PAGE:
"Now you're saying I'm a stinky, flea-bitten sack of shit? I'll show you something about fleas," he replied in a bad and worsening mood.
I could tell that this was not going to be one of my better days.THE ENDSCIENTIFIC POST SCRIPT from Cornell University
The insect nicknamed the "snow-flea" is not a flea at all, but instead is a species of springtail that may occur in very large numbers on the snow.
In some instances they may be so numerous as to color the snow black. In British Columbia there is a minute yellow springtail that is said to cover the snow with a "carpet of gold."
The snow-flea Achorutes nivicola Fitch was written about as early as 1847 by Asa Fitch.
He wrote of it:
"This is an abundant species in our forests in the winter and fore part of spring. At any time in the winter, whenever a few days of mild weather occur, the surface of the snow, often, over whole acres of woodland, may be sprinkled more or less thickly with these minute fleas, looking at first sight, as though gunpowder had been there scattered.
Hollows and holes in the snow, out of which the insects are unable to throw themselves readily, are often black with multitudes which here become imprisoned. The fine meal-like powder with which their bodies are coated, enables them to float buoyantly upon the surface of water, without becoming wet.
When the snow is melting so as to produce small rivulets coursing along the tracks of the lumberman's sleigh, these snow-fleas are often observed, floating passively in its current, in such numbers as to form continuous strings; whilst the eddies and still pools gather them in such myriads as to wholly hide the element beneath them."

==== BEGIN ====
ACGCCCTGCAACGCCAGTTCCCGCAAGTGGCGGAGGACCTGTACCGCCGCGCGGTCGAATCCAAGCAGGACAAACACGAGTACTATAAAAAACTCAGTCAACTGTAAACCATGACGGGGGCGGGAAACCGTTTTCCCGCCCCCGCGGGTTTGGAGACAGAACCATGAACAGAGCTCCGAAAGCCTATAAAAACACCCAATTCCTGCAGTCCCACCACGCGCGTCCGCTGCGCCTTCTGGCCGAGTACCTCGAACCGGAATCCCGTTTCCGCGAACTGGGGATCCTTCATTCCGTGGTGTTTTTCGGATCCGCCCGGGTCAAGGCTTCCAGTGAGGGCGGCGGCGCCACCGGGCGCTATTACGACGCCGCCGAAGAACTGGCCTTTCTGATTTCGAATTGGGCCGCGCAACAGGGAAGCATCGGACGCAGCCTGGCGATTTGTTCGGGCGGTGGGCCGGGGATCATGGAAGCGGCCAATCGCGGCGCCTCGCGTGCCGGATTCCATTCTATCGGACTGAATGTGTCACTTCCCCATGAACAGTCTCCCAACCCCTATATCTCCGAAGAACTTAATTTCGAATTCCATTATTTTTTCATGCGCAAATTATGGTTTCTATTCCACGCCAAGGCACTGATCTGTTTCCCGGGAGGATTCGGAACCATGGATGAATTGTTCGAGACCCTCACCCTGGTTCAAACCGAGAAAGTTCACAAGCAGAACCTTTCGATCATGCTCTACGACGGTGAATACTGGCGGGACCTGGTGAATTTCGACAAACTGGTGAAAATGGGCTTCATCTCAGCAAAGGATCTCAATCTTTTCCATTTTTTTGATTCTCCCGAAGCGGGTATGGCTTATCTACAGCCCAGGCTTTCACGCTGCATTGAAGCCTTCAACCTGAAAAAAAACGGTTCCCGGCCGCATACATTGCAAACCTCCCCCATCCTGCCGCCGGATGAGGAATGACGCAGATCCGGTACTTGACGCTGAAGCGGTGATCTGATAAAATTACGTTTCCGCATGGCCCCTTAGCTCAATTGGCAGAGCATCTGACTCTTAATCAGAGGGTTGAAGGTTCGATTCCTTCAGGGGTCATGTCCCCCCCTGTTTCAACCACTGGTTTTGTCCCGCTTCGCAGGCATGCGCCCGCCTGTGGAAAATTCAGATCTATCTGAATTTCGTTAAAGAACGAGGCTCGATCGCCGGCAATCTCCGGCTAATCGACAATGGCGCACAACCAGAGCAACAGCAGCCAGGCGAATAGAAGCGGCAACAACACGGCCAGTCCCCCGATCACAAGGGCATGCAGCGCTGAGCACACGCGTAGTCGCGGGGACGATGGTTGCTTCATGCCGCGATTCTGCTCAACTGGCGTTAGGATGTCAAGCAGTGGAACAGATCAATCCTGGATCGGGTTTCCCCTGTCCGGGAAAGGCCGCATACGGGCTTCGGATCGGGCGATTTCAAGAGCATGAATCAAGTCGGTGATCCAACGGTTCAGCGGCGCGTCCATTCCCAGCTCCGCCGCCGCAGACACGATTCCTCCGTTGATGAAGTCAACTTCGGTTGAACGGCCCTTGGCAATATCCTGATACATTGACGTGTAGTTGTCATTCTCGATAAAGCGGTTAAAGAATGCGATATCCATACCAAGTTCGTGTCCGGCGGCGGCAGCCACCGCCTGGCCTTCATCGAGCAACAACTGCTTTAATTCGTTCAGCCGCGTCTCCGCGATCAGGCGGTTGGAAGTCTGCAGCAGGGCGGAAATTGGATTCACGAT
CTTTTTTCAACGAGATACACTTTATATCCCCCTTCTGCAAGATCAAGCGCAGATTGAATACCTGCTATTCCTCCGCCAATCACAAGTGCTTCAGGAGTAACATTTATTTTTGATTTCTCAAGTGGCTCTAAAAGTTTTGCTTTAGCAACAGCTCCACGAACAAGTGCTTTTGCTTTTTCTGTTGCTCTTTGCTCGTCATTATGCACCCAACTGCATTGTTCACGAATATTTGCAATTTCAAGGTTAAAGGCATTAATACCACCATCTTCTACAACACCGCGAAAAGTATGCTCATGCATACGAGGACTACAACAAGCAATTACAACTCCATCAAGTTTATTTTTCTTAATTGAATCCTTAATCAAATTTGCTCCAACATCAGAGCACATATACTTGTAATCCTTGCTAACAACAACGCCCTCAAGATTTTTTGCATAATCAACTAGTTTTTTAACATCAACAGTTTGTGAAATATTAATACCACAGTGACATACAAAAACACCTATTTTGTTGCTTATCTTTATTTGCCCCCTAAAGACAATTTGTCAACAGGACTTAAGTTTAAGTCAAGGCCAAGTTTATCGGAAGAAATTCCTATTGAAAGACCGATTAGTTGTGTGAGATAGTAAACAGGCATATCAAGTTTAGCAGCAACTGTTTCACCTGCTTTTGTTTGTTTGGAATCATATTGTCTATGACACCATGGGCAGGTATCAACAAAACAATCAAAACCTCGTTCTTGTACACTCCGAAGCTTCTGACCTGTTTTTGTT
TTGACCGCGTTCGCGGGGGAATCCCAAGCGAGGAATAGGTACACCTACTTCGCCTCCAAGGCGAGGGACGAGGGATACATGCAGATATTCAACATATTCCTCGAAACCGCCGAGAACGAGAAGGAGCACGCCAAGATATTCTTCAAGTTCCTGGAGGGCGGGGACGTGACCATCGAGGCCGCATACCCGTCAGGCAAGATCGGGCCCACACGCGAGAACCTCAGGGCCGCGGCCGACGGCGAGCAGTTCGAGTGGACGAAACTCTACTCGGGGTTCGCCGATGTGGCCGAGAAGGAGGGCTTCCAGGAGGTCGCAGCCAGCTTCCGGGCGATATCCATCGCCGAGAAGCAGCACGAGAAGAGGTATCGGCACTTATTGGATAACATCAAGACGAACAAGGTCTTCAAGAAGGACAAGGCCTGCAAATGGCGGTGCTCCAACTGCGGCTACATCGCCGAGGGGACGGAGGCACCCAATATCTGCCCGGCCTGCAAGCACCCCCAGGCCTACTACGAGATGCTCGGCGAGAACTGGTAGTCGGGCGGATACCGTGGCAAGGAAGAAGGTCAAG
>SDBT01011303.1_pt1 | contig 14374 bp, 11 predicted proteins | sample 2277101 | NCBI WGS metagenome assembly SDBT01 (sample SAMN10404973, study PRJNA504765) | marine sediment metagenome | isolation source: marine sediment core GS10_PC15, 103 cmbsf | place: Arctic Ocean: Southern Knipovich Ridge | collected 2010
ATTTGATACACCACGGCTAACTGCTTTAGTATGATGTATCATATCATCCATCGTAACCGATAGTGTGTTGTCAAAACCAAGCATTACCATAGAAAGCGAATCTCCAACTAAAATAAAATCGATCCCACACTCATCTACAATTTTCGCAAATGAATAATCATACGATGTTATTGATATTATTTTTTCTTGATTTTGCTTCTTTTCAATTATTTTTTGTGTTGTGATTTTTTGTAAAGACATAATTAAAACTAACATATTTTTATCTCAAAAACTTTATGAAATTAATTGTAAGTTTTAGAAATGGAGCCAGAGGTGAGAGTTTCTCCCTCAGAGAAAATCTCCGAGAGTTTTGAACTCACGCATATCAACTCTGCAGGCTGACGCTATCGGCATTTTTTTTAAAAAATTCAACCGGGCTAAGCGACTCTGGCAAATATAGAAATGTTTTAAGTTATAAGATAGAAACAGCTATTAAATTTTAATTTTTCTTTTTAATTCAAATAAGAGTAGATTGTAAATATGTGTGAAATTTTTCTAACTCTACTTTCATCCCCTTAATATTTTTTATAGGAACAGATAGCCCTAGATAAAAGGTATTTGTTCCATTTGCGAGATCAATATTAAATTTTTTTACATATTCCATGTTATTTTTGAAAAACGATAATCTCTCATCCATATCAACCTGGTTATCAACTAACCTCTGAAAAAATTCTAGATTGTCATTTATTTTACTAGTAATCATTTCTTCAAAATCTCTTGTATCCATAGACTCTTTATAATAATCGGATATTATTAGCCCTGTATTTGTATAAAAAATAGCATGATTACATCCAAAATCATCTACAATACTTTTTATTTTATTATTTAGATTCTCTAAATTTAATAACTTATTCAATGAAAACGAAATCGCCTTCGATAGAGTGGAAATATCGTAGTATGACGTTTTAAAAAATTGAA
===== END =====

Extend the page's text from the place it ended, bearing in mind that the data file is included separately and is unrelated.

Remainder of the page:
Later he included an additional note:
"In the early spring the buckets and troughs of the manufacturer of maple sugar are often thronged with these insects."
Although springtails are very common insects and often very abundant, they are seldom observed. Their small size and the fact that they are often found in concealed situations keeps them out of view for most of us.
Springtails occur in leaf mold, damp soil, under bark, in decaying logs and in fungi. A few are found on water.
Most species are believed to feed on organic debris.
The "snow-fleas" need not be of concern to homeowners, as they do not cause any damage. Their abundance, and habit of crawling or "jumping" all over the place attracts attention, especially when they are contrasted against the white background of the snow.
This is one of the few insects that occur in the adult stage during the wintertime. It is a curiosity more than anything else, and is of interest to the naturalist as well as the scientist.
[signed] Steven Streight aka Vaspers the Grate